The tone of the judgment does not augur well for the bank in future such cases. Judge Sher took exception to the claim by the bank’s deponent in the case, the assistant vice-president of Absa’s Home Loans Recovery Division, that: “all the data and records relating to the applicant's action against the defendant' are under his control and that he has acquainted himself therewith. As is further required, he then proceeds to state that the facts contained in his affidavit are within his 'personal knowledge' and that he is duly authorised to make the affidavit, before stating that he has read the summons and the annexed particulars of claim, and that he verifies the cause of action and the indebtedness of the defendant in the amounts and on the grounds stated in the summons. Thus he states, in his opinion there is no bona fide defence to the action and appearance to defend has been entered solely for the purpose of delay.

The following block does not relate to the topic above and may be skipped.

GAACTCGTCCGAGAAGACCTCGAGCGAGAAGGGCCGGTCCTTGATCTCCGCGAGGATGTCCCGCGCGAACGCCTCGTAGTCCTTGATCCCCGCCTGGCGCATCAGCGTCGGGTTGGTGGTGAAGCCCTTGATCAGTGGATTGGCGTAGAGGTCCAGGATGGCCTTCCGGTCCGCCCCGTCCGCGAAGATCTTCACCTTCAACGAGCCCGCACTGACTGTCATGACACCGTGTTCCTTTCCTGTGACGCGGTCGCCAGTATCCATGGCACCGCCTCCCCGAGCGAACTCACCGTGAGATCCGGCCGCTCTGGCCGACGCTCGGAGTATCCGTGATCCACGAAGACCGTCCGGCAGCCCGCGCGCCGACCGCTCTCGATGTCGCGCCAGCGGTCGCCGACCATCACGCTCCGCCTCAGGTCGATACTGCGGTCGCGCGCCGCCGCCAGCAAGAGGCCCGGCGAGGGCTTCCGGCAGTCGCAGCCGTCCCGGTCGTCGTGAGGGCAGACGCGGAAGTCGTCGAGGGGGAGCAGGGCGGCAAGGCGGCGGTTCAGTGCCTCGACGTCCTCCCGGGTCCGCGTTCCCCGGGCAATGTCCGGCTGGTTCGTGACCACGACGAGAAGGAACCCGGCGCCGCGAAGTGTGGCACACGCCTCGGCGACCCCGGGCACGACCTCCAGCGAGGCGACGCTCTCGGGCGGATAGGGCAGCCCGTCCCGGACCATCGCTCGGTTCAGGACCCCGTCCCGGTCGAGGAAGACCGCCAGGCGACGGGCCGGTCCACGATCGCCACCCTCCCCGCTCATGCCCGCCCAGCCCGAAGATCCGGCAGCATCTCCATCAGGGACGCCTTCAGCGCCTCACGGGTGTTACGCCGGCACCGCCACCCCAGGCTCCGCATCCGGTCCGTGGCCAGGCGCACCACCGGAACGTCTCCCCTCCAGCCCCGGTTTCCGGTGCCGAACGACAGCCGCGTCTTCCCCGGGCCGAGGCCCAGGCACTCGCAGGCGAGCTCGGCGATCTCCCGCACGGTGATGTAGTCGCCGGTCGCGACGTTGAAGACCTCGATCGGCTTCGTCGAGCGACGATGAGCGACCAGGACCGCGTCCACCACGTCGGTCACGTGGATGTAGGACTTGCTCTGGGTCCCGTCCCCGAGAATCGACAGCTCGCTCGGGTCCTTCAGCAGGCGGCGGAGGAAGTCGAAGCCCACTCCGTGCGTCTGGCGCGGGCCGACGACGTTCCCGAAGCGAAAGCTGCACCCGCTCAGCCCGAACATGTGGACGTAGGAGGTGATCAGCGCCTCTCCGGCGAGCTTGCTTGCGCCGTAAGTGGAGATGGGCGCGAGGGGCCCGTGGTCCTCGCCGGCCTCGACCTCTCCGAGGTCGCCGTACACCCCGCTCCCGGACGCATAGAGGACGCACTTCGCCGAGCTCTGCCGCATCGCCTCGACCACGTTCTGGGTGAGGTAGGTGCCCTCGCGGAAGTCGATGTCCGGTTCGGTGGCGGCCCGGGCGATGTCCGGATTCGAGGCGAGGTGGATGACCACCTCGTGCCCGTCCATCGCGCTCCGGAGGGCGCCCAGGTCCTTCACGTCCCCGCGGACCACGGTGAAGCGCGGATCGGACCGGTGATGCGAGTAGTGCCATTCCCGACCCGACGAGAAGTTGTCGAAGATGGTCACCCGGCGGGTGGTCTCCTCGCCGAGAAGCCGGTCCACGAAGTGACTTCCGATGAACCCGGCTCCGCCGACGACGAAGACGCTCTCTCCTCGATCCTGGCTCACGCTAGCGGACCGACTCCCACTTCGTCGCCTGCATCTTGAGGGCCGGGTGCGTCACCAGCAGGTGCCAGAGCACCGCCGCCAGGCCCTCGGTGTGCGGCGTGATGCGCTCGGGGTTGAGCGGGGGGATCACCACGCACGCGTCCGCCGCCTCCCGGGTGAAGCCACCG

Judge Sher goes on: “The contents of the verifying affidavit are almost identical to the affidavit which was before Binns-Ward J in Absa Bank Ltd v Le Roux and which the learned Judge found in that matter to be inadequate for the purposes of rule 32(2). As the learned Judge further pointed out in the subsequent matter of Absa Bank Ltd v Future Indefinite lnvestments 201 (Pty) Ltd and Ors the same plaintiff features in all of these matters and it appears it has yet to take notice of what was said by the courts in those matters.”
The bank’s affidavit was signed in Boksburg, Gauteng, when the alleged transactions all took place in the Western Cape. The judge went on to say the bank was unable to prove that the terms of the loan were the same as those contained in its recreated agreement.